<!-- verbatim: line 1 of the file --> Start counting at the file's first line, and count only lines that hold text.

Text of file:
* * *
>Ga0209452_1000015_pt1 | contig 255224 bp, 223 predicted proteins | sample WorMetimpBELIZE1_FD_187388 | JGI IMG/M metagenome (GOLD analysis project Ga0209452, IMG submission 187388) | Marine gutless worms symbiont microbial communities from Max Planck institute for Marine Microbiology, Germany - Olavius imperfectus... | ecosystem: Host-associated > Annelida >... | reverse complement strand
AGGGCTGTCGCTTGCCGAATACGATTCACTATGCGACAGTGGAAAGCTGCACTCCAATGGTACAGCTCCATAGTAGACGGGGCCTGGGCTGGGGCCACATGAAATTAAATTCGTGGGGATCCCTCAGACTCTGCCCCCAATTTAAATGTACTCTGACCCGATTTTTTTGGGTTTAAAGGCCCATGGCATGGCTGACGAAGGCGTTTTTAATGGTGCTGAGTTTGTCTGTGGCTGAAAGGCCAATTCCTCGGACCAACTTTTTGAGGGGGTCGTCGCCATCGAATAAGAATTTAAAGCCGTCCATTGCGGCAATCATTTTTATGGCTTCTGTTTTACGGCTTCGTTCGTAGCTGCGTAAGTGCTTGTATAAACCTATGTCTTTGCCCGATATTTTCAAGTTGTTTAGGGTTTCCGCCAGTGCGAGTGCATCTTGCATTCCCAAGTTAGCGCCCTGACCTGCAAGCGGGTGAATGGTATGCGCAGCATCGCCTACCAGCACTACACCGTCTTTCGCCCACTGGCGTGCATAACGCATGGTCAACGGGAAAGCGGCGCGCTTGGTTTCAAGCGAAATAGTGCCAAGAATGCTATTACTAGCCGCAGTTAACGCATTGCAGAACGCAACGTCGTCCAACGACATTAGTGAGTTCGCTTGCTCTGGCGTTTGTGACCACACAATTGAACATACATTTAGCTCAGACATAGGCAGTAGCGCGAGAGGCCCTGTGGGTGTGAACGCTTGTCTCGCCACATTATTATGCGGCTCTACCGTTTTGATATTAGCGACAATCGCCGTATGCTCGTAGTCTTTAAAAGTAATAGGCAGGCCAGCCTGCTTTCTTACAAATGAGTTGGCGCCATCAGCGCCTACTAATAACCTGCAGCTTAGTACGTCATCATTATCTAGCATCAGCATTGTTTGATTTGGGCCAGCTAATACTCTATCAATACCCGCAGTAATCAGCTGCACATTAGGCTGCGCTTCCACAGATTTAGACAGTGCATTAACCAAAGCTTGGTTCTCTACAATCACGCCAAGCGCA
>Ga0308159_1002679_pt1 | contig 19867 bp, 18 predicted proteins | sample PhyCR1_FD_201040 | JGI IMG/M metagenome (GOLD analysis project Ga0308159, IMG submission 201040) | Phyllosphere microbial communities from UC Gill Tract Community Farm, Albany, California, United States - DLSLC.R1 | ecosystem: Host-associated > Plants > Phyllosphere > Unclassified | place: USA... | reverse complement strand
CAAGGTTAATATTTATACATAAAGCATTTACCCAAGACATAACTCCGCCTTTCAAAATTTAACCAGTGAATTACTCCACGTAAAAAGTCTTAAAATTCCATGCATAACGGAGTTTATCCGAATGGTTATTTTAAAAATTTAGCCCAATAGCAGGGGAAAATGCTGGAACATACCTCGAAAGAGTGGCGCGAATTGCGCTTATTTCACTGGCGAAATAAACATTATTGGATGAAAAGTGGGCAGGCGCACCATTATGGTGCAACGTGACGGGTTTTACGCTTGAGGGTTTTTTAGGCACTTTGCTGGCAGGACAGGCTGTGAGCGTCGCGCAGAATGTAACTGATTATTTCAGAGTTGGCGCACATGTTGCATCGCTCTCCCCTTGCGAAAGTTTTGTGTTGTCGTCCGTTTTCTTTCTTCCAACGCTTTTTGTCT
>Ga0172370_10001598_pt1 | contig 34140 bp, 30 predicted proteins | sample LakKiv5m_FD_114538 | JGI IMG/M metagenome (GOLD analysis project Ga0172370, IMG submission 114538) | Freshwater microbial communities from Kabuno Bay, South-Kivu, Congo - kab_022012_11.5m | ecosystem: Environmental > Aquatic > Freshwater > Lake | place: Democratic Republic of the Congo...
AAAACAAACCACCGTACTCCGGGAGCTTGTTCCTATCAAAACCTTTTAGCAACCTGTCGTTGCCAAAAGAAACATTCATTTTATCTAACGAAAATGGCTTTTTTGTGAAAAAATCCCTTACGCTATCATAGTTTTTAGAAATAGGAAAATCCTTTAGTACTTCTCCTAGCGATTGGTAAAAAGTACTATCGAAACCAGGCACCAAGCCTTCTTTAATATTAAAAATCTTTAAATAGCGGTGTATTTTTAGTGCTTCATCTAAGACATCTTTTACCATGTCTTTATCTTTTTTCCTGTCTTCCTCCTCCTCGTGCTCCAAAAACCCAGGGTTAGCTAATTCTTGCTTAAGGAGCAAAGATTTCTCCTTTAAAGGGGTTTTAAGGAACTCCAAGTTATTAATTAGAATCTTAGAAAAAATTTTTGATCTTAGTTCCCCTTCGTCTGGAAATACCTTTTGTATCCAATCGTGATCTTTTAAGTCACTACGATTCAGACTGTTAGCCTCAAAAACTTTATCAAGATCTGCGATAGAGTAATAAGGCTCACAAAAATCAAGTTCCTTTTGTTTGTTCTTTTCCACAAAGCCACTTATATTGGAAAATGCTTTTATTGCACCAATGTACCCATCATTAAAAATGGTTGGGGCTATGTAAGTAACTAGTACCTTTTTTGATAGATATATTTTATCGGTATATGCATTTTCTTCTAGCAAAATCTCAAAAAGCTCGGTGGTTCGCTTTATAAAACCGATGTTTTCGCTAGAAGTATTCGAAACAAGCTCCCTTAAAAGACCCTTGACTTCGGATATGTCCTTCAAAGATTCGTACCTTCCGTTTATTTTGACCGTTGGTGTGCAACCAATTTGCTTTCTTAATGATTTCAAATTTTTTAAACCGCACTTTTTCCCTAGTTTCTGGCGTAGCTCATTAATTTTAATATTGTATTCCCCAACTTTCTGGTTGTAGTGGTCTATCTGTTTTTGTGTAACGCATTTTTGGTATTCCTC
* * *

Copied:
>Ga0209452_1000015_pt1 | contig 255224 bp, 223 predicted proteins | sample WorMetimpBELIZE1_FD_187388 | JGI IMG/M metagenome (GOLD analysis project Ga0209452, IMG submission 187388) | Marine gutless worms symbiont microbial communities from Max Planck institute for Marine Microbiology, Germany - Olavius imperfectus... | ecosystem: Host-associated > Annelida >... | reverse complement strand